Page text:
WRITING TO GOVERNMENT & REGULATIVE BODIES
– making it work –
7 Points to help you Write an effective letter
We have prepared the following information to help you write an effective letter to Government and/or Regulative bodies.
- Keep your letter short and to the point. One side of A4 should be enough. Long letters are less likely to be read.
- When sending a mail NEVER leave the subject line blank! Would you open a mail without subject? Try and make the subject/title imaginative.
Start any letter or mail with “Dear …” and end it with a suitable salutation; and at least your name and country.
- When writing to your local member of parliament give an address as well.
- Think about being effective, not just venting for your own satisfaction. For example, don’t write short spiteful emails with a single sentance e.g. “Murdering birds on Malta is barbaric and disgusting.” This may well express your feelings in a nutshell; but probably the only person who will read it is the campaign organiser!
- Introduce yourself. “As a life-long birder”, “as a concerned grandparent”, “professional conservationist” etc,. If writing to your local member of Pparliament make sure you let her or him know that you are a potential voter.
- Use demonstration letters as guides/inspiration. We have provided standard draft texts here, and many organised campaigns do the same. Use your own words in preference to the standard draft text if you can and if you have time. Proact background briefings on the relevant page of the website will explain how to get accross important points of the campaign and offer you key phrases to incorporate in your own text. Making the content of your letter personalised and relevant will make it have a more significant impact.
- Never be aggressive or rude, even if you are personally or emotionally involved with the subject. Be polite and constructive. Make sure you use the correct address and title. Any response you get back is much more likely to be helpful. If you have time, thank the respondent of your letter. This will help build a better relationship with them.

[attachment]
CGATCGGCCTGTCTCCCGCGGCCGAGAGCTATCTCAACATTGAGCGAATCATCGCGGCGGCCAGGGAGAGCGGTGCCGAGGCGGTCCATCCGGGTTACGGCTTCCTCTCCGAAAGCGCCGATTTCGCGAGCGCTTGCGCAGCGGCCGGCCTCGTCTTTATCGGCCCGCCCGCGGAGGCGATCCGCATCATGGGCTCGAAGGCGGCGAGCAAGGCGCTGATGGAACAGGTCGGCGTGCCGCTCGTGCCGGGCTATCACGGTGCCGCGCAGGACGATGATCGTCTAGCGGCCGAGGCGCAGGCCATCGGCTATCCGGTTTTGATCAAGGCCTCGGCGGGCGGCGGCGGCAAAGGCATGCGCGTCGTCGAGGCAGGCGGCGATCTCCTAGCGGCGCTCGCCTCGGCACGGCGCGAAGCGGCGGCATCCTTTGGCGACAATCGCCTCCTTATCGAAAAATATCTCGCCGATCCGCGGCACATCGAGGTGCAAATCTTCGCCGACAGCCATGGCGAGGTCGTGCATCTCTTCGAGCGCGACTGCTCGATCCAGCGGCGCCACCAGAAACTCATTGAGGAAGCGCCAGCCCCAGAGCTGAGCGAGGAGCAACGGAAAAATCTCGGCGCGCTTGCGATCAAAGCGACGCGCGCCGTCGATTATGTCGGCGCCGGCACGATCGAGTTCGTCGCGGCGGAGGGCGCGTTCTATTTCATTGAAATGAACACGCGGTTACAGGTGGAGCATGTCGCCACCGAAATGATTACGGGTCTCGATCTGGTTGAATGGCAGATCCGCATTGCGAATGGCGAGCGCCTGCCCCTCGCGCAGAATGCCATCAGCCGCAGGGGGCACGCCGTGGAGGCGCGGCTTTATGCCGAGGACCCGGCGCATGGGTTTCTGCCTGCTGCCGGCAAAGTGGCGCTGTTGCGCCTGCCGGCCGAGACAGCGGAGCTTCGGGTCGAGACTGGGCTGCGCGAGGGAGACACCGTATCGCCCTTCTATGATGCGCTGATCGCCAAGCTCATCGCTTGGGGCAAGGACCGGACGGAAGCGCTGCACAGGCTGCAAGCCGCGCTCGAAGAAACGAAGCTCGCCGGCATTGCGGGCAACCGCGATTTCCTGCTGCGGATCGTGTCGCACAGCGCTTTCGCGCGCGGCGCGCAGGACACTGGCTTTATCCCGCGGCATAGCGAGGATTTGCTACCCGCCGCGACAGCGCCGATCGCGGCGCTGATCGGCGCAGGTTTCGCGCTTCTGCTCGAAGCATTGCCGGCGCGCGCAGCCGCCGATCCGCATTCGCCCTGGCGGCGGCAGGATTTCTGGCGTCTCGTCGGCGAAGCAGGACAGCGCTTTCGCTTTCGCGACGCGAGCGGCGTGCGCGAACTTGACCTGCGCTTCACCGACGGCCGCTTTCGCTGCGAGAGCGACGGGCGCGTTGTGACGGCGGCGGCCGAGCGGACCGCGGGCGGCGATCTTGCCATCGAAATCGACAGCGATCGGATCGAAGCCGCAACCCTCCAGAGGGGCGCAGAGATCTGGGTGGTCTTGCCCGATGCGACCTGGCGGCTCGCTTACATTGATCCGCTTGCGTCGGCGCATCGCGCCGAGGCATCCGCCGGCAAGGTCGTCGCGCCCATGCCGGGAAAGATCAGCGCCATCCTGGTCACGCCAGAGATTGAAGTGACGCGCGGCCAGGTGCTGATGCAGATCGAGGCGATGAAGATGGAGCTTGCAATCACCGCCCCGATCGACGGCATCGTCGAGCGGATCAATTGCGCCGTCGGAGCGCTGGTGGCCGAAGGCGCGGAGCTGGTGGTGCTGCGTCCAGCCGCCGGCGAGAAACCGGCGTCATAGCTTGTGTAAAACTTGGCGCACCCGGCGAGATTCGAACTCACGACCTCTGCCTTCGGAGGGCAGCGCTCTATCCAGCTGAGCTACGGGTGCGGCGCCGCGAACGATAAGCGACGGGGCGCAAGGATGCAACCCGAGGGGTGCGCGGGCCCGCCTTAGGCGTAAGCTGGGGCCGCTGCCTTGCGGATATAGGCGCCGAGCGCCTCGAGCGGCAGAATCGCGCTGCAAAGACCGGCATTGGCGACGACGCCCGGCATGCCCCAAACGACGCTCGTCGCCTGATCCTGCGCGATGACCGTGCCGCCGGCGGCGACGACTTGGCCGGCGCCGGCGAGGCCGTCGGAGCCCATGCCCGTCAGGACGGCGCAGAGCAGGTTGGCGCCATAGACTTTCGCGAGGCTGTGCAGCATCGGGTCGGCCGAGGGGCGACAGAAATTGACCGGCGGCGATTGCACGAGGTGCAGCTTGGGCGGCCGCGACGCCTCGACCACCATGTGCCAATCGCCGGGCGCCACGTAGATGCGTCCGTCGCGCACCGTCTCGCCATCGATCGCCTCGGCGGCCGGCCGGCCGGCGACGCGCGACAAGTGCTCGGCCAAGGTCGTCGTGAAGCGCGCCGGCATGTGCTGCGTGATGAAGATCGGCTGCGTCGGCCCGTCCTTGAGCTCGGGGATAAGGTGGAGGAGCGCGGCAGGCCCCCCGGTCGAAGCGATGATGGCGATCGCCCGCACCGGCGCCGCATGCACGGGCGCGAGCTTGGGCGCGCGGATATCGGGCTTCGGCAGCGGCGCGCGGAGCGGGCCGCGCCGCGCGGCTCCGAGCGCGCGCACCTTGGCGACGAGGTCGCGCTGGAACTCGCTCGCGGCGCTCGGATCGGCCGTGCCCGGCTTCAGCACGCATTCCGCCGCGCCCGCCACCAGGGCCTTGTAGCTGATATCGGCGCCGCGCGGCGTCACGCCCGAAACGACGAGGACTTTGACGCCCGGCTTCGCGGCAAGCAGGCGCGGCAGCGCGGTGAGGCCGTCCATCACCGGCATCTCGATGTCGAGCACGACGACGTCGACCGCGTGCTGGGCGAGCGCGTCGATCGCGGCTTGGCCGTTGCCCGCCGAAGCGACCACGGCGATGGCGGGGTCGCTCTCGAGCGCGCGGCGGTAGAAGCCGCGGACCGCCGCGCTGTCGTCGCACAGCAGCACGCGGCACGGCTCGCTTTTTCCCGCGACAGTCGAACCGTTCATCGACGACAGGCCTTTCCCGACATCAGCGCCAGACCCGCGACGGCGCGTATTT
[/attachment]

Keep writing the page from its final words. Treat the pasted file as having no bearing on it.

WHO YOU CAN WRITE TO IN THE EUROPEAN INSTITUTIONS
The links below offer a starting point for you to understand they kinds of institutions available for concerned citizens to raise issues with Government and regulative bodies and have an EU bias. If you are not in the EU there will very likely be similar avenues that you can explore in your own nation. P arouse this page and then use keywords or concepts in examples below to search Google for the appropriate institutions in your own country.
[The links below refer to the English language link in all cases. The links to the European Union and the European Parliament are also available in all community languages. For the other languages change en in the link to: es Castellano: da Dansk: de Deutsch: el Elinika: fr français: it italiano: nl nederlands: pt português: fi suomi: sv svenska (the countries acceeding later will be added here in due course)]
General and detailed information
You can send a general request to the European Union, in your own language, using the form at
‘Your Voice in Europe’ is the European Commission’s single access point’ to a wide variety of consultations, discussions and other tools which enable you to play an active role in the European policy-making process: http://europa.eu.int/yourvoice/index_en.htm
Failure by a Member State to comply with Community law
Anyone may lodge a complaint with the Commission against a Member State about any measure (law, regulation or administrative action) or practice which they consider incompatible with a provision or a principle of Community law. There is an online explanation here http://europa.eu.int/comm/secretariat_general/sgb/lexcomm/index_en.htm which includes a form which you can print.
Petitions to the European Parliament
A petition to the European Parliaments Committee on Petitions can be submitted online at http://www.europarl.eu.int/petition/petition_en.htm?redirected=1 by individual citizens, organisations, associations, pressure groups, trade unions, etc.,
If you are a citizen of a Member State of the Union or living in a Member State, you can make a complaint to the European Ombudsman about maladministration in the activities of the institutions and bodies of the European Community. Maladministration means poor or failed administration. This occurs if an institution fails to do something it should have done, if it does it in the wrong way or if it does something that ought not to be done. You can contact the European Ombudsman by letter, telephone, telefax or email.
Contact details here
http://www.euro-ombudsman.eu.int/media/en/default.htm#Target1 or use the online electronic complaint form here
The European Commission President and Commissioners